It was believed that there are carbon dioxide cold traps present on the moon but there was never any proof of them – until now. These cold traps may possibly have solid carbon dioxide which would have a major affect on future missions to the moon.
These carbon dioxide cold traps are located at the lunar south pole where there are continuous shadows and extremely cold temperatures. Specifically, there were a total of 204 square kilometers (79 square miles) worth of these cold traps with the biggest area of them being located in the Amundsen Crater – 82 square kilometers (32 square miles) of cold traps were found there. Incredibly, the temperature in this area dips down to a freezing 60 degrees Kelvin (-352 degrees Fahrenheit or -213 degrees Celsius).
Since it is so cold, the carbon dioxide molecules could become frozen and stay in solid form continuously, even when the temperatures rise. However, while there are carbon dioxide cold traps on the moon, it’s not certain whether there is solid carbon dioxide.
In order to confirm the presence of carbon dioxide cold traps, experts studied 11 years worth of temperature data collected by the Diviner Lunar Radiometer Experiment that was on board NASA’s Lunar Reconnaissance Orbiter.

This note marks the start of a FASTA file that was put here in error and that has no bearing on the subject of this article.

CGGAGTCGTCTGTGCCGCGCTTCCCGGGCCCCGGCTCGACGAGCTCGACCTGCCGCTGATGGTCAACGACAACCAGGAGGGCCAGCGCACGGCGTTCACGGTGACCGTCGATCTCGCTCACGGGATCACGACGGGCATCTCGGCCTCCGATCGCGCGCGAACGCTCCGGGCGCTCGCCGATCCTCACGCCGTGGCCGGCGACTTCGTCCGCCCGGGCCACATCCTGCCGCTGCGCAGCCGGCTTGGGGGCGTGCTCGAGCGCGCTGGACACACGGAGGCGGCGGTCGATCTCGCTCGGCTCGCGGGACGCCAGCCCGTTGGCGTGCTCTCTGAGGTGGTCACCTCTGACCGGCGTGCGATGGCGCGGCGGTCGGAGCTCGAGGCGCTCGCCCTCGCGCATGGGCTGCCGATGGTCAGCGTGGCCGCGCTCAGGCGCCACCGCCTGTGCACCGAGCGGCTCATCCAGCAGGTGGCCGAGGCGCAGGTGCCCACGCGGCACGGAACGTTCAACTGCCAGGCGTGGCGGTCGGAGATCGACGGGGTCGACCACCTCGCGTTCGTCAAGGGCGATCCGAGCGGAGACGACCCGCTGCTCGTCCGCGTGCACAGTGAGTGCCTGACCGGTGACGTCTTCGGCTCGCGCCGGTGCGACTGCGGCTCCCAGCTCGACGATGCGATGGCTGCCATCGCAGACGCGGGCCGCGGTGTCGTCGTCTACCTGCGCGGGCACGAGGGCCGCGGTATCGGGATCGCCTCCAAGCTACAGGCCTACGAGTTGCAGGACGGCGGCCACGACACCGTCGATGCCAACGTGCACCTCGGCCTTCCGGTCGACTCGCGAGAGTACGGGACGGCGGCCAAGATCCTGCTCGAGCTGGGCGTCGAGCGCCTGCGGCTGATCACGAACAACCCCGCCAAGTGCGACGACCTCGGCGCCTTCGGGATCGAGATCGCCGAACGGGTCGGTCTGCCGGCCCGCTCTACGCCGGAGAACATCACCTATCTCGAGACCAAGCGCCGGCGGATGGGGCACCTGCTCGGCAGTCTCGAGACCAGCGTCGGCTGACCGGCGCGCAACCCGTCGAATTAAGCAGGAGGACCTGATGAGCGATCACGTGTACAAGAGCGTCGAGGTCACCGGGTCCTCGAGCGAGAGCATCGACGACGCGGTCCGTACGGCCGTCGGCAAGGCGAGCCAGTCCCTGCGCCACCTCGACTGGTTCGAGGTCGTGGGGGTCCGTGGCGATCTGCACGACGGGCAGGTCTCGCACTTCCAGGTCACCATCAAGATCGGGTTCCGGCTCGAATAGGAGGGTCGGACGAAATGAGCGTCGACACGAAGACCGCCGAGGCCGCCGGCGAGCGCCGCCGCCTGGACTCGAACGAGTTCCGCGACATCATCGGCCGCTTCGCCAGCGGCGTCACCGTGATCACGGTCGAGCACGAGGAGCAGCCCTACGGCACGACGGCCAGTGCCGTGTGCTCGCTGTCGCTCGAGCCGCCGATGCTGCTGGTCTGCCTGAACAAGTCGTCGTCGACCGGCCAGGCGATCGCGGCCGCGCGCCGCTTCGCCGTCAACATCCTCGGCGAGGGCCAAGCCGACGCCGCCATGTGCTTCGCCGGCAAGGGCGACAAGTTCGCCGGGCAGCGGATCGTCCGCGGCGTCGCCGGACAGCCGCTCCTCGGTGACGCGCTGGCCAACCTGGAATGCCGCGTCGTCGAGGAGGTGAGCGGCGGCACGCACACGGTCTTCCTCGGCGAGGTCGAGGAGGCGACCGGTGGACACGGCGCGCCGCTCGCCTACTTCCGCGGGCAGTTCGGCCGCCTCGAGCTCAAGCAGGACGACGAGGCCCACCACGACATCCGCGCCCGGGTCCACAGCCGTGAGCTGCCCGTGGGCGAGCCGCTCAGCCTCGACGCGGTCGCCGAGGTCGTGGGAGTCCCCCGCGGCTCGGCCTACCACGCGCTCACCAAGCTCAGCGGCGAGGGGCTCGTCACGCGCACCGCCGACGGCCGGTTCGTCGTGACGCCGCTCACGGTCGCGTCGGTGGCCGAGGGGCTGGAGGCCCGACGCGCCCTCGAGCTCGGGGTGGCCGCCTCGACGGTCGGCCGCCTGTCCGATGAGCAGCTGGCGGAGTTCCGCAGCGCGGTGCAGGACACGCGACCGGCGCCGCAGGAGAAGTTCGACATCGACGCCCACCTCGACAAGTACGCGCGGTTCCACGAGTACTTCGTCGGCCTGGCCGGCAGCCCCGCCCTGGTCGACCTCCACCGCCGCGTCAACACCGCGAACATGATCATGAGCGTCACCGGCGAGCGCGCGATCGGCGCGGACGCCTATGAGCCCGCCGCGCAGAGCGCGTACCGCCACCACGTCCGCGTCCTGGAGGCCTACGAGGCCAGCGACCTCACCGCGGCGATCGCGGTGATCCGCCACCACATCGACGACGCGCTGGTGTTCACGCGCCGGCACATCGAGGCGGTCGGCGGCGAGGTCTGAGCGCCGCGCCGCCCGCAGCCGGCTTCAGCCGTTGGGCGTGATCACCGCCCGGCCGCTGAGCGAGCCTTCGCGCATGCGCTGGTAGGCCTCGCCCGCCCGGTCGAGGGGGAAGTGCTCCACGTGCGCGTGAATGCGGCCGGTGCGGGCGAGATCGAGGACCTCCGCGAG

Norbert Schörghofer, who is a planetary scientist at the Planetary Science Institute, explained their work in further detail, “I think when I started this, the question was, ‘Can we confidently say there are carbon dioxide cold traps on the moon or not?’” “My surprise was that they're actually, definitely there. It could have been that we can't establish their existence, [they might have been] one pixel on a map... so I think the surprise was that we really found contiguous regions which are cold enough, beyond doubt.”
Since there are carbon dioxide cold traps on the moon, they will affect future missions, such as robots or humans possibly being able to use the cold traps to create numerous materials that would help them to stay there for a longer period of time. For example, the cold traps could be beneficial in creating steel, biomaterials, and rocket fuel.
Additionally, the cold traps may aid experts in learning more about our lunar neighbor’s history like water and other volatiles as noted by Paul Hayne who is a planetary scientist at the University of Colorado, Boulder, but wasn’t part of the study, “These should be high-priority sites to target for future landed missions.” “This sort of pinpoints where you might go on the lunar surface to answer some of these big questions about volatiles on the moon and their delivery from elsewhere in the solar system.” (A map of the carbon dioxide cold traps on the moon can be viewed here.)
The study was published in the AGU journal Geophysical Research Letters where it can be read in full.